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We say "turn the fan up" when we want to increase the speed of the fan. That means the room will be cooler.

We say "turn the fan down" when we want to decrease the speed of the fan. That means the room will be less cool.

In some hot countries, air conditioners are supposed to make room cooler.

In other countries, air conditioners can be set to make room cooler in summer. But in winter, they can be set to make room warmer.

Say, There is an air conditioner in a room and it is making the room cool.

Now, Can I say "turn the air conditioner up" when I want it to make the room cooler (ie lower the temperature of the room)?

Can I say "turn the air conditioner down" when I want it to make the room less cool (ie increase the temperature of the room a bit)?

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    Turn the A/C up. Turn the A/C down. Air conditioners are for cooling, not heating. Some systems have both, so they are HVAC systems=Heating, ventilating and air conditioning.
    – Lambie
    Feb 23 at 17:31
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    Incidentally, the idea that hot is “up” and cold is “down” is not universal. A scale wherein the boiling point of water at sea level is “0°” and the freezing point of water is “100°” was proposed in 1742 by the Swedish astronomer Anders Celsius. The following year, the physicist Jean-Pierre Christin reversed it, producing the scale known to history, unfairly, as the Celsius scale. Feb 23 at 20:06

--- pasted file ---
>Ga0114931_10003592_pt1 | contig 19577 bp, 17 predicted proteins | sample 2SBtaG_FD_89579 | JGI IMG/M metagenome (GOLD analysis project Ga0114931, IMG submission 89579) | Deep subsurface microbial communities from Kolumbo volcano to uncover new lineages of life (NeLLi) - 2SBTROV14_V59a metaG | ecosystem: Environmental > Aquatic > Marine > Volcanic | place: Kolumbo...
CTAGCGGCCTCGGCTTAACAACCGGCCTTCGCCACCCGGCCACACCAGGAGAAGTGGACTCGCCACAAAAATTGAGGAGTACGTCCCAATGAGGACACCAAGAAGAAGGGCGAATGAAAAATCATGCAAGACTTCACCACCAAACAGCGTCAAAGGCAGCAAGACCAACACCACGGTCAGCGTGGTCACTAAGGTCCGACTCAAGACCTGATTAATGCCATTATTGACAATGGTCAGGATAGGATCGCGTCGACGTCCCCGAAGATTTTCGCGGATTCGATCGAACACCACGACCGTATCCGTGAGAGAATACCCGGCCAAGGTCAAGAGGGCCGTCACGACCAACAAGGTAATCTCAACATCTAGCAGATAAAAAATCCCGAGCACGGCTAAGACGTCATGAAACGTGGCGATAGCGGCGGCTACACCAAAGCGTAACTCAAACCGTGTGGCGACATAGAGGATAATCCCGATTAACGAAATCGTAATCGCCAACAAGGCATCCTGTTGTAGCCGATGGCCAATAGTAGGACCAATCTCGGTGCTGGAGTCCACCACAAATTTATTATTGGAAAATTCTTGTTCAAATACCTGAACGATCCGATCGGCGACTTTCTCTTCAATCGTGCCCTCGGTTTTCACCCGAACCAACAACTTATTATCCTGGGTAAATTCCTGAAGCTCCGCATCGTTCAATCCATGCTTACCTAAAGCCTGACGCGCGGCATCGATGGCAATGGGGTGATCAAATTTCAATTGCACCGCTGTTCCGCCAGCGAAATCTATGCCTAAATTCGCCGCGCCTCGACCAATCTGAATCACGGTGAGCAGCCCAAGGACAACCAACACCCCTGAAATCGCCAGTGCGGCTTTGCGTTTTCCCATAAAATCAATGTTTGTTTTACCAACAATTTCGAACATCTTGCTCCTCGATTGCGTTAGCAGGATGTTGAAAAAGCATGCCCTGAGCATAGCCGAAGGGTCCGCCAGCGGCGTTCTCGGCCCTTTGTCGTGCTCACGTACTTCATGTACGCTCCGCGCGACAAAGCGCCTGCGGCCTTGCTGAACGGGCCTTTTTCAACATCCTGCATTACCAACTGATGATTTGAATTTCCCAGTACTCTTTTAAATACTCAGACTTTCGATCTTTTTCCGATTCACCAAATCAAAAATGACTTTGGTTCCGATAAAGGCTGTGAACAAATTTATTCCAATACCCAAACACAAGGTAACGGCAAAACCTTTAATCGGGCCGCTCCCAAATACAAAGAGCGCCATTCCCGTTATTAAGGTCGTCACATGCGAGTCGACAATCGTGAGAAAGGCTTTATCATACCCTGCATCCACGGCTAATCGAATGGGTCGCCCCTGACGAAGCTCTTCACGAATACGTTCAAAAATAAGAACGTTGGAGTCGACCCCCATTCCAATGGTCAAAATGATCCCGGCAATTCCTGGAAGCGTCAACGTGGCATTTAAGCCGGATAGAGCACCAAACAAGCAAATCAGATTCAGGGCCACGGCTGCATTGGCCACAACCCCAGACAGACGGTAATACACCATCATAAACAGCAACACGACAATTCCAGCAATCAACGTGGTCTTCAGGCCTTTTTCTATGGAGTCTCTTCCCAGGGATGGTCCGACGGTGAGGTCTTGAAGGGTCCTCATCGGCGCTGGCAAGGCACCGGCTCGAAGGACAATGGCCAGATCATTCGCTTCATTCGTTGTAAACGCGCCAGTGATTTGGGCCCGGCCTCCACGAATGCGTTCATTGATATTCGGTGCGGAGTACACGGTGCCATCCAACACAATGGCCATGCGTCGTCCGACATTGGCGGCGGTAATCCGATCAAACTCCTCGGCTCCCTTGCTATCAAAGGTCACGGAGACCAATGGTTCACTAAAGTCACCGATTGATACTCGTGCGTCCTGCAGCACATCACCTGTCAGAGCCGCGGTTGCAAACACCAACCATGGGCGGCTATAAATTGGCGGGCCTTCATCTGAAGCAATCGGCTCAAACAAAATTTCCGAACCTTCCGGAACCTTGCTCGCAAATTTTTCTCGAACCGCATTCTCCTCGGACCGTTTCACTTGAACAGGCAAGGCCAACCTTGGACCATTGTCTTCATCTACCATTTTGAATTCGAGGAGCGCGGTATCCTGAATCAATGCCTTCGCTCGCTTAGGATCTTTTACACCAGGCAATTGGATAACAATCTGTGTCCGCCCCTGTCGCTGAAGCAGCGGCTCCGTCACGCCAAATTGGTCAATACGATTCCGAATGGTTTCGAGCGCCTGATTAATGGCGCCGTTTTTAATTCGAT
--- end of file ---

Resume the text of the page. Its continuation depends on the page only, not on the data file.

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    Turning the fan up or down is a different operation from turning the temperature up or down. Often both can be adjusted independently. Indeed everything else being equal, running the fan slower will produce a cooler output, as the air will have more time on the cold coil; there will just be less of it.
    – abligh
    Feb 24 at 6:45
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    @Lambie it depends on the country. In Australia (NSW), the thing that is called an A/C can heat in winter and cool in summer. Heating is just done by reversing the direction of the unit, hence the name reverse-cycle air conditioner, but colloquially it's just an A/C. For me, turning up the A/C means to turn up the fan speed of the A/C, but it leads to confusion. Feb 24 at 13:31
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    Does this answer your question? Use of the word 'lower'
    – Mari-Lou A
    Feb 24 at 14:54

6 Answers 6

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I would argue that the usage is unclear, and is best avoided.